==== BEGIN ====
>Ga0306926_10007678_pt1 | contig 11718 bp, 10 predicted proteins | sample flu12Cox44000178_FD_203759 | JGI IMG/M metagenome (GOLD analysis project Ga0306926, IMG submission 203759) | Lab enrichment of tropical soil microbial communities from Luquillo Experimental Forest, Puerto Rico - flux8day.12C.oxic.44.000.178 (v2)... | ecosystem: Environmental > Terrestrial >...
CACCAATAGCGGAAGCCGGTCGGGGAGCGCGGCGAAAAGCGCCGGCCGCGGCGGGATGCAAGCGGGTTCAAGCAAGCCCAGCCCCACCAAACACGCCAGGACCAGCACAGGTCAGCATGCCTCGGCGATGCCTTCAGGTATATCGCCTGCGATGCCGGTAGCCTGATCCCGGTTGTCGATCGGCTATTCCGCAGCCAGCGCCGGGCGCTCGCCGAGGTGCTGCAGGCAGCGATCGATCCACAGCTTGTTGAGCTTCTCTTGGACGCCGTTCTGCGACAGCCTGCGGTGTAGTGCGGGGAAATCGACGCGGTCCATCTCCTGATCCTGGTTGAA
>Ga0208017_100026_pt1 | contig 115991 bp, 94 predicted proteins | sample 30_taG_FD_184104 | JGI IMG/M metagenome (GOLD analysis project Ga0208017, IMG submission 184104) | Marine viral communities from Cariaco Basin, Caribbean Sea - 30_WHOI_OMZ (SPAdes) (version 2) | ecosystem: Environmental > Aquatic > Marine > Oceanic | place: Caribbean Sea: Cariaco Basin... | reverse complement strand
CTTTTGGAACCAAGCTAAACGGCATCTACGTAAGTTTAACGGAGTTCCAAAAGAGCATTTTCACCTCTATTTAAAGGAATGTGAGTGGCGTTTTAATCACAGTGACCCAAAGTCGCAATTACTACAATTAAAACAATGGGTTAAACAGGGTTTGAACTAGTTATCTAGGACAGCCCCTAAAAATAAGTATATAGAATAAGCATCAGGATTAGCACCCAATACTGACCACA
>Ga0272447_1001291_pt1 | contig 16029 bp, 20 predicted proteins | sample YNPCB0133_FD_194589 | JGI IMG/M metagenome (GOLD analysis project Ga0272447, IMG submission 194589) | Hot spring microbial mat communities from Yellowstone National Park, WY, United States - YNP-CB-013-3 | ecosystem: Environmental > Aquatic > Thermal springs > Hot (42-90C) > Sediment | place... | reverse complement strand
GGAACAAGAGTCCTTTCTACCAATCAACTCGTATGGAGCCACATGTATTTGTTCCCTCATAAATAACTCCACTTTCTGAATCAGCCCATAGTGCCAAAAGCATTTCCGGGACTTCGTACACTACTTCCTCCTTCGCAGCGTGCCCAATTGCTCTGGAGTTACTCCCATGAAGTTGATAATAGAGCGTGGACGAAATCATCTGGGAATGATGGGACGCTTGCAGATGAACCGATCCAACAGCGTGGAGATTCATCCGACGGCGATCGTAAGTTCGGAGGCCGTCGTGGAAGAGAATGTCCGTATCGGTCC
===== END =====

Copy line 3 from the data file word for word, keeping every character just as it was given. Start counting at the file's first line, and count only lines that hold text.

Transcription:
>Ga0208017_100026_pt1 | contig 115991 bp, 94 predicted proteins | sample 30_taG_FD_184104 | JGI IMG/M metagenome (GOLD analysis project Ga0208017, IMG submission 184104) | Marine viral communities from Cariaco Basin, Caribbean Sea - 30_WHOI_OMZ (SPAdes) (version 2) | ecosystem: Environmental > Aquatic > Marine > Oceanic | place: Caribbean Sea: Cariaco Basin... | reverse complement strand